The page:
Rumors that Vincent D’Onofrio would be returning to the role he crushed on Netflix’s Daredevil have long circulated around Hawkeye. Although “Echoes” doesn’t give us a full look at the Kingpin, the large man standing behind Maya as a child, who places his sizable hand on her shoulder certainly suggests Fisk’s presence, as does the aura of power surrounding the moniker “Uncle,” as overseer of the Tracksuit Mafia in the present-day storyline. Additionally, the earlier iteration of the Tracksuit Mafia, led by William Lopez before he was seemingly killed by Ronin, is run out of an auto shop called Fat Man’s garage. Throughout his comic book history, Fisk is frequently referenced as “the Fat Man.” Now, I know what you might be thinking, but this isn’t another Mephisto-style leap at figuring out the big bad this time around. We should all be able to say with confidence that Wilson Fisk is definitely in play. So, what does the presence of Fisk mean for the future of Hawkeye and the recently announced spinoff series focused on Maya Lopez, Echo?

It seems Ronin’s war on crime has left a power vacuum, and a state of disorganization when it comes to NYC’s criminal empires. Fisk is obviously the man to unite them and make them stronger. As ill-equipped as the Tracksuit Mafia seems for Clint and Kate, they are likely only a small part of Fisk’s growing empire. If the Kingpin is just getting started, still referred to in codenames, what does this mean in terms of his presence in the three seasons of Daredevil on Netflix, in which he was a recognizable local celebrity and outed as a criminal? It seems likely that that version of Wilson Fisk and the rest of the Marvel Netflix characters will be recoded as Variants, with new versions of these characters, some played by the same actors, now being introduced into the central Earth of the MCU. This would allow for Kingpin’s grip on the criminal underworld to start from scratch and draw new heroes into his schemes and deceptions.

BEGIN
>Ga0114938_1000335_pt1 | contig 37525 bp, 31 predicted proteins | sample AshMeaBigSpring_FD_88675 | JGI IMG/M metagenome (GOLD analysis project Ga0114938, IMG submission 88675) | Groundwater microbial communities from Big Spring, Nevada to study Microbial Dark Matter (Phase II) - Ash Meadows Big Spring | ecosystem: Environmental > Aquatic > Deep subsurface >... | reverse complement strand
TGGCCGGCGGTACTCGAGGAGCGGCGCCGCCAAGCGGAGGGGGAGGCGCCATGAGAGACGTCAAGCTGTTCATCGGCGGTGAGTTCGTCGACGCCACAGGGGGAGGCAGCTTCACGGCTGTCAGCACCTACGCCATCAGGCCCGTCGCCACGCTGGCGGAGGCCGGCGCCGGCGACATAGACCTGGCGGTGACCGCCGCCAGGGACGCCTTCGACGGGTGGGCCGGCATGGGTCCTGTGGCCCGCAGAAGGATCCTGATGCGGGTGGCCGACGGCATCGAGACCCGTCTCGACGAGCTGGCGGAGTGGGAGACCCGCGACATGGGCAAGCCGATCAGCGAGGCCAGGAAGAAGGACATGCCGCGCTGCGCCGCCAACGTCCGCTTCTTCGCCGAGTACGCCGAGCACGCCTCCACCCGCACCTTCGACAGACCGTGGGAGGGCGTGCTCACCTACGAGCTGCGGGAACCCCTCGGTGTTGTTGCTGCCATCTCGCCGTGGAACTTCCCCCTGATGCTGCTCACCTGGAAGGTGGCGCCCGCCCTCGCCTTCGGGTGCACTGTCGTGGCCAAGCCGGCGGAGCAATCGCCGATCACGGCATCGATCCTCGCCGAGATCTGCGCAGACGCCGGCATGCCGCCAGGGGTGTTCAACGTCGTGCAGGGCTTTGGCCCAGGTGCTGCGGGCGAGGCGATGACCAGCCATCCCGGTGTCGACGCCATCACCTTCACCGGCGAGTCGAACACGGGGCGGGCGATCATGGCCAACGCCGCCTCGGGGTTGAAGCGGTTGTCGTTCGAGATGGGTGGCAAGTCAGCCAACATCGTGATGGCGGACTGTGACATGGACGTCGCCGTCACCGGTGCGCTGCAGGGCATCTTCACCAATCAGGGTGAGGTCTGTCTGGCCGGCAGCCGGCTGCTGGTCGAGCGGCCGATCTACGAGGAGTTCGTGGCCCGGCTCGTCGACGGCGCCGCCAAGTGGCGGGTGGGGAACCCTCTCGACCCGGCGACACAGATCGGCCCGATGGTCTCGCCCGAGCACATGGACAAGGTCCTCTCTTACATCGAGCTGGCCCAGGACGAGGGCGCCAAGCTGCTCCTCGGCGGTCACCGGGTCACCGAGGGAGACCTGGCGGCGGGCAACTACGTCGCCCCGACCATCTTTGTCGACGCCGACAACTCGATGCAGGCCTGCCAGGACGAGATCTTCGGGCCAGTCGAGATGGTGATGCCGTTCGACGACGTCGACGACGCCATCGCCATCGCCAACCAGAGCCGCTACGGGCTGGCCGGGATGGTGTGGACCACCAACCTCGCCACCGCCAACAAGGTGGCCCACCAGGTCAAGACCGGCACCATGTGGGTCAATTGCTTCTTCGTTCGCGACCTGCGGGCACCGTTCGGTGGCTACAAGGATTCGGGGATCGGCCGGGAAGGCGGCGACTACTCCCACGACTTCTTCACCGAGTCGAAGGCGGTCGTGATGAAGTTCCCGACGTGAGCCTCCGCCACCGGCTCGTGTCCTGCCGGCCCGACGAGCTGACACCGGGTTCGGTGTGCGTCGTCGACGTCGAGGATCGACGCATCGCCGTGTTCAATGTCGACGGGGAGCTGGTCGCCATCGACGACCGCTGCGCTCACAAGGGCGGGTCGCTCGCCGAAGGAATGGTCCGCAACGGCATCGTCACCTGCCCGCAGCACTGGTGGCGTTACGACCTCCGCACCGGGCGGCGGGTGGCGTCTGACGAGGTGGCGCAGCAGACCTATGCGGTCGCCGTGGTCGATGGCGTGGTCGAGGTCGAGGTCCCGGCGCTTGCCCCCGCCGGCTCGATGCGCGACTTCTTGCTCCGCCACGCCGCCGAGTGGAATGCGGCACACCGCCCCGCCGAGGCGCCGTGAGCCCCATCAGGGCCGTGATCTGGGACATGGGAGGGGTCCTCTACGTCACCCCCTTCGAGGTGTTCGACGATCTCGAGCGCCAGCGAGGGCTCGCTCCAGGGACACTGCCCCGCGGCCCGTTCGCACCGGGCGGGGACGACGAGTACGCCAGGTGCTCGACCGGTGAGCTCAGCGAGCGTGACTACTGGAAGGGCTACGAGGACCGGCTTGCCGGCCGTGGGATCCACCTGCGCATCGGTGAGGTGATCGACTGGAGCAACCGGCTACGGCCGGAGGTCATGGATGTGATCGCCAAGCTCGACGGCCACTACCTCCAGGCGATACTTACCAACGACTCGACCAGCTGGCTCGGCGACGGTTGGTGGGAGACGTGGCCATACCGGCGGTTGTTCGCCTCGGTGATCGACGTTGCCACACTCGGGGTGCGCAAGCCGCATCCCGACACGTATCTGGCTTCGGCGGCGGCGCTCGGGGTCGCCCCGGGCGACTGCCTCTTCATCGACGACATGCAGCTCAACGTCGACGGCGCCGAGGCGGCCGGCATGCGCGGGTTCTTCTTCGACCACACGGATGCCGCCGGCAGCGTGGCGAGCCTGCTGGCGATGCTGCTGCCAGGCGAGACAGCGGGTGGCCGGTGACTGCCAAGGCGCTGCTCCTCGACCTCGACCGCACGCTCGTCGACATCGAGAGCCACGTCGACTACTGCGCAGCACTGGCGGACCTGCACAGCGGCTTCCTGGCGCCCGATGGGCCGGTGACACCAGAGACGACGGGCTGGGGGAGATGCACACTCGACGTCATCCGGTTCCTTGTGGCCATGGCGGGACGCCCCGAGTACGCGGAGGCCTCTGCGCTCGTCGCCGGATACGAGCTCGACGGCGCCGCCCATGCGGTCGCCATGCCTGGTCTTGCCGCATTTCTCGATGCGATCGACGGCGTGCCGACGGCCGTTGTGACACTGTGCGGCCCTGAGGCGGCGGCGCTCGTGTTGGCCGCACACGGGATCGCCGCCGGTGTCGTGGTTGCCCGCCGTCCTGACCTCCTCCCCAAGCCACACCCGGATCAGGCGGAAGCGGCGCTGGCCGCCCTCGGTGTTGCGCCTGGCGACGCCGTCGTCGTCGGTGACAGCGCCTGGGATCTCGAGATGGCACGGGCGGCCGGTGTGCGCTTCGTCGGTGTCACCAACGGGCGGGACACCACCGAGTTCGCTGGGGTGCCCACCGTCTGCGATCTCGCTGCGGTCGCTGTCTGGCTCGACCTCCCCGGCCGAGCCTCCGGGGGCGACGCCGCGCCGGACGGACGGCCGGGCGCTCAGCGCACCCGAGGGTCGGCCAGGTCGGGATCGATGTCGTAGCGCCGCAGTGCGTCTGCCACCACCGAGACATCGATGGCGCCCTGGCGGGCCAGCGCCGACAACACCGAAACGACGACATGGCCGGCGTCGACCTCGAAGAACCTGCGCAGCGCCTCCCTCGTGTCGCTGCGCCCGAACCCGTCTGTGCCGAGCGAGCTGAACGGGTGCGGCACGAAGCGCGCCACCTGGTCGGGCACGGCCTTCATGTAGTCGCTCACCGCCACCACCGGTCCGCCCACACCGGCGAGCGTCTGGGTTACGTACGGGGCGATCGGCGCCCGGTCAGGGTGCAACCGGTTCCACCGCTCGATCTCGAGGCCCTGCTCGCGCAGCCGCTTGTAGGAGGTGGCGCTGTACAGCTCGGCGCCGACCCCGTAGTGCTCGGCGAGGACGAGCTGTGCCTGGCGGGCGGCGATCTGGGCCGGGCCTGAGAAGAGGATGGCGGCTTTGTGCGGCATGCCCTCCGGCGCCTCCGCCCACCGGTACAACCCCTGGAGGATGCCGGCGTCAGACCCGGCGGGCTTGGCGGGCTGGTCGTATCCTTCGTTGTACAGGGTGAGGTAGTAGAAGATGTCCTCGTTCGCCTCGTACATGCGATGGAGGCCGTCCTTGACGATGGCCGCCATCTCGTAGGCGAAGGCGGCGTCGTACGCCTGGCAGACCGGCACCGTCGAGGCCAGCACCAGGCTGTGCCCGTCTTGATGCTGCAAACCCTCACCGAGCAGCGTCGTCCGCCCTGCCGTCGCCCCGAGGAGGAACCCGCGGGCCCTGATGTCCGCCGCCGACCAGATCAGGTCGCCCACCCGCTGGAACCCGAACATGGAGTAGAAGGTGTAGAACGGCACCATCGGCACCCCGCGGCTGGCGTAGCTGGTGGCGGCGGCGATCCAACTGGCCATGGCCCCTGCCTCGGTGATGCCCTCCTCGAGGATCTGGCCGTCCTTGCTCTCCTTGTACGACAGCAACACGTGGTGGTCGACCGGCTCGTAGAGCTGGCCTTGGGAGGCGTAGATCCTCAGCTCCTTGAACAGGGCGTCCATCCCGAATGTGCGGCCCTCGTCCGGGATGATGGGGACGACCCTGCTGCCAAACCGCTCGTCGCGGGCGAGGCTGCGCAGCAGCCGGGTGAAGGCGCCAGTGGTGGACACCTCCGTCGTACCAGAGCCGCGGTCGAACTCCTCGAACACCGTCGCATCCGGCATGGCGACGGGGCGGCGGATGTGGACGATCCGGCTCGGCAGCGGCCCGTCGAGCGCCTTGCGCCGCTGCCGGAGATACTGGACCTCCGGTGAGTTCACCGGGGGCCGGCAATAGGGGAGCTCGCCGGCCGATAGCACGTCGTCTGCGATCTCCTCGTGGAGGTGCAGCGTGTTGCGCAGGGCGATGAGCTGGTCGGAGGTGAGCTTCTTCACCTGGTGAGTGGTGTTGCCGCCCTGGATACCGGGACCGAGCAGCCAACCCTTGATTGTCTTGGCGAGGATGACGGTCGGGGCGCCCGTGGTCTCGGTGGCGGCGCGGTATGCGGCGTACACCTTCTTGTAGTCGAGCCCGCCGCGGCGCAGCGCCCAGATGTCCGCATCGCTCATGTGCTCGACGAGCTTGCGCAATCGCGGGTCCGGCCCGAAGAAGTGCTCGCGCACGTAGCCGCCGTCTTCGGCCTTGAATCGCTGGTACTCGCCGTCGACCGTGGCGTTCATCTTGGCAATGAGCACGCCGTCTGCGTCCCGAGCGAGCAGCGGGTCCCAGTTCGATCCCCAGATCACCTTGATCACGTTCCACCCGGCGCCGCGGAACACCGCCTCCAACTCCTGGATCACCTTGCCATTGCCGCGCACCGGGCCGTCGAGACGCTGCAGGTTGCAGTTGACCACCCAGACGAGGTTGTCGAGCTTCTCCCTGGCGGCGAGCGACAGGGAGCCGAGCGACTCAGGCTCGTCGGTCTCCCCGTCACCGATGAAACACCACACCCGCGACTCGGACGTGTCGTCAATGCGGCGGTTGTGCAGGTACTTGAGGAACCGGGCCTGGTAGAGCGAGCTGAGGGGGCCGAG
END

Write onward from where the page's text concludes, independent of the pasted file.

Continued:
In the comics, it was Fisk, who grew up in poverty, who killed William Lopez, his business partner and best friend. He later framed Daredevil for the murder, and tasked Maya with killing the devil of Hell’s Kitchen as “a favor.” After an ensuing battle with Daredevil that also entangles Black Widow, Maya eventually learns the truth, and later joins the Avengers, becoming the first Marvel Comics character to take the name Ronin, preceding Clint Barton’s time in the mantle by two years.


In Disney+’s Hawkeye, Maya finds her father already dying, seemingly from the aftermath of Ronin’s attack. But it’s possible that Fisk was responsible or that he tipped off Ronin, leading to Williams’ death. However, Hawkeye approaches the “Parts of a Hole” storyline, it seems certain that Maya won’t remain an antagonist by the series end, and that her relationship with “Uncle” will changed for the worse. Whether or not this means her taking up the Ronin mantle for herself or eventually joining the Avengers remains to be seen, but one thing seems certain: Maya Lopez will be key to defining the street-level exploits of the MCU.

If part of the endgame of Hawkeye is Clint and Kate discovering the existence of the Kingpin, then Echo may center on Maya’s efforts to take him down, perhaps with the help of some long-awaited familiar faces, Matt Murdock (Charlie Cox), Foggy Nelson (Elden Henson), and Karen Page (Deborah Ann Woll). The connection between Echo and Daredevil seems impossible to avoid, and Hawkeye, which already felt similar in tone and design to Marvel’s Netflix shows, may serve as a bridge between world-saving exploits of the MCU, and those more grounded stories of the comics that feature Hawkeyes (Clint and Kate), Daredevil, Black Widow, Echo and Kingpin, whose spirits are all parts of a whole. While the holiday spirit ranks high in Hawkeye as a feature that insists upon fun and frivolity, it is decoration for a series that much like Dickens’ A Christmas Carol uses its holiday setting for a larger consideration of class, disability, mentorship, and things and people that can never be gotten back.

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By Troy Warren